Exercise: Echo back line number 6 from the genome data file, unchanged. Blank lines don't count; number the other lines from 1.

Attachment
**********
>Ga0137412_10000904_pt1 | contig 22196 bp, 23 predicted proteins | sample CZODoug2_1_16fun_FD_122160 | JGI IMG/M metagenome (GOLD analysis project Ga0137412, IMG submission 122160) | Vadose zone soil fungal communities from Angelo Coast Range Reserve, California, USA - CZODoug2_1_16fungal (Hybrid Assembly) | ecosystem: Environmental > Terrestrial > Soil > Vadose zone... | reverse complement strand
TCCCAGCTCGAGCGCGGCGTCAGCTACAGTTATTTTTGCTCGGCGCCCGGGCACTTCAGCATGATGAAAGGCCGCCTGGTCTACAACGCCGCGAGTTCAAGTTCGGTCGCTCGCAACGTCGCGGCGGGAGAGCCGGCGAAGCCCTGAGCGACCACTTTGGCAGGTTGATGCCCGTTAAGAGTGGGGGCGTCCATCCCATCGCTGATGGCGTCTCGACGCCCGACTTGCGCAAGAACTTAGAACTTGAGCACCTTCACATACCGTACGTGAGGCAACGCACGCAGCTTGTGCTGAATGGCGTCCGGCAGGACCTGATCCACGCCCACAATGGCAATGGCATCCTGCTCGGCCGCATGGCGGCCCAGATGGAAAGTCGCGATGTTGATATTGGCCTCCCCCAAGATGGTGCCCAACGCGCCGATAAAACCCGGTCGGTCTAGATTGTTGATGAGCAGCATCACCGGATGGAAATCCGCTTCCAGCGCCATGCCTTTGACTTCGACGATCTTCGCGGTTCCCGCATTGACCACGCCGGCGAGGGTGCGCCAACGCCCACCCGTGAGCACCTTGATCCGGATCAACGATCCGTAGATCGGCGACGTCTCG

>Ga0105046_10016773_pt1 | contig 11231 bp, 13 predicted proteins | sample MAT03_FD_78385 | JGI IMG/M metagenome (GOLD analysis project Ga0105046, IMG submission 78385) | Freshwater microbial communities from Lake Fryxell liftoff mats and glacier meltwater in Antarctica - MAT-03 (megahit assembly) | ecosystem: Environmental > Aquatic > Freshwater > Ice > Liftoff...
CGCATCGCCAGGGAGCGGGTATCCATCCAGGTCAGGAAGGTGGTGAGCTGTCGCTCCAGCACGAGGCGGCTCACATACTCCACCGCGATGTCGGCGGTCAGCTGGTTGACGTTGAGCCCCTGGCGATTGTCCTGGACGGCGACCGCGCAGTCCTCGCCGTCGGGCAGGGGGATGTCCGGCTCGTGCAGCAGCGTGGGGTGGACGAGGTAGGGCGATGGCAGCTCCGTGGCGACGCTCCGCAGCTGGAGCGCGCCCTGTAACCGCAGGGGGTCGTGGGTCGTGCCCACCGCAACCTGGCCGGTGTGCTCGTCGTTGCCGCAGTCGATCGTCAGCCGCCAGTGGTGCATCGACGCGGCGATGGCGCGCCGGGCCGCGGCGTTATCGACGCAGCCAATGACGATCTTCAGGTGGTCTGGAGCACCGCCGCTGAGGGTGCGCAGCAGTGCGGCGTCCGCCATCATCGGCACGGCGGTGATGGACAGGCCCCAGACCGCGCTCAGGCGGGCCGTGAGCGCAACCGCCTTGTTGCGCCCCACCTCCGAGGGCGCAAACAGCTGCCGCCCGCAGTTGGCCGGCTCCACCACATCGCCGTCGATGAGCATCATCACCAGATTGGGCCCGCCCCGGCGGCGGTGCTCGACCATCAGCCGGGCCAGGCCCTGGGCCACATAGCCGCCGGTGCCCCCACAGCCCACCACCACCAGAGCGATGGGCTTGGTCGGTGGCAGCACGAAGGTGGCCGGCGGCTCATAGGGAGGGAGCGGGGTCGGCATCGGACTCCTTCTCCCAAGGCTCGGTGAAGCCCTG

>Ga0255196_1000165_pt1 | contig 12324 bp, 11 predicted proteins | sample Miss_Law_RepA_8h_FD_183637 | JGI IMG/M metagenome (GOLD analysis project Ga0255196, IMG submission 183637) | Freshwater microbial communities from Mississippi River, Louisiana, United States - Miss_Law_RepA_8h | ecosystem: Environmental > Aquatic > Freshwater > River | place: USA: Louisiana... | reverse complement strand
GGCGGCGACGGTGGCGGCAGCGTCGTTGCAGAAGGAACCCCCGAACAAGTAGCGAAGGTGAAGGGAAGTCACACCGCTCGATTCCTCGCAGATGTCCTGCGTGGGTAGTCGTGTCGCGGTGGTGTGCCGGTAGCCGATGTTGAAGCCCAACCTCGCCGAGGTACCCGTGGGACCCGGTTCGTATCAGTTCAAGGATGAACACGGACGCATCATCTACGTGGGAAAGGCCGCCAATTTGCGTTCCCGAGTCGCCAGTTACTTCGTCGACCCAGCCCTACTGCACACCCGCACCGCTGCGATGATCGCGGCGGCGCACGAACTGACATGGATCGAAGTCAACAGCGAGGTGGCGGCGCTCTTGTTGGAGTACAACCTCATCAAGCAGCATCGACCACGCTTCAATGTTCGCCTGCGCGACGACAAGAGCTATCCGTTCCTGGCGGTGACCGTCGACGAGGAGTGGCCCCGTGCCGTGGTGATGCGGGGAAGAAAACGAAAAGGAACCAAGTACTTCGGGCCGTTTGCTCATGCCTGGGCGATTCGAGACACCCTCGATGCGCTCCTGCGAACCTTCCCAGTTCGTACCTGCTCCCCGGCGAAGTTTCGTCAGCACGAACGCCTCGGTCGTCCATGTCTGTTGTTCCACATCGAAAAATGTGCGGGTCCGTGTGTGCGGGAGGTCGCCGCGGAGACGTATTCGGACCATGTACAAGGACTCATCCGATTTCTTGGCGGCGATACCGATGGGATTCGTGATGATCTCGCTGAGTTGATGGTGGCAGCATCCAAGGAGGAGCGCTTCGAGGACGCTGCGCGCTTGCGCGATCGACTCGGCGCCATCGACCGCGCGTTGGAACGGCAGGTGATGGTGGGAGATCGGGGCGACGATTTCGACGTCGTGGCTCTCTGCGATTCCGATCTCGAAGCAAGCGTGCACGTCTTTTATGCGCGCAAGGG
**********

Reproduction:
GGCGGCGACGGTGGCGGCAGCGTCGTTGCAGAAGGAACCCCCGAACAAGTAGCGAAGGTGAAGGGAAGTCACACCGCTCGATTCCTCGCAGATGTCCTGCGTGGGTAGTCGTGTCGCGGTGGTGTGCCGGTAGCCGATGTTGAAGCCCAACCTCGCCGAGGTACCCGTGGGACCCGGTTCGTATCAGTTCAAGGATGAACACGGACGCATCATCTACGTGGGAAAGGCCGCCAATTTGCGTTCCCGAGTCGCCAGTTACTTCGTCGACCCAGCCCTACTGCACACCCGCACCGCTGCGATGATCGCGGCGGCGCACGAACTGACATGGATCGAAGTCAACAGCGAGGTGGCGGCGCTCTTGTTGGAGTACAACCTCATCAAGCAGCATCGACCACGCTTCAATGTTCGCCTGCGCGACGACAAGAGCTATCCGTTCCTGGCGGTGACCGTCGACGAGGAGTGGCCCCGTGCCGTGGTGATGCGGGGAAGAAAACGAAAAGGAACCAAGTACTTCGGGCCGTTTGCTCATGCCTGGGCGATTCGAGACACCCTCGATGCGCTCCTGCGAACCTTCCCAGTTCGTACCTGCTCCCCGGCGAAGTTTCGTCAGCACGAACGCCTCGGTCGTCCATGTCTGTTGTTCCACATCGAAAAATGTGCGGGTCCGTGTGTGCGGGAGGTCGCCGCGGAGACGTATTCGGACCATGTACAAGGACTCATCCGATTTCTTGGCGGCGATACCGATGGGATTCGTGATGATCTCGCTGAGTTGATGGTGGCAGCATCCAAGGAGGAGCGCTTCGAGGACGCTGCGCGCTTGCGCGATCGACTCGGCGCCATCGACCGCGCGTTGGAACGGCAGGTGATGGTGGGAGATCGGGGCGACGATTTCGACGTCGTGGCTCTCTGCGATTCCGATCTCGAAGCAAGCGTGCACGTCTTTTATGCGCGCAAGGG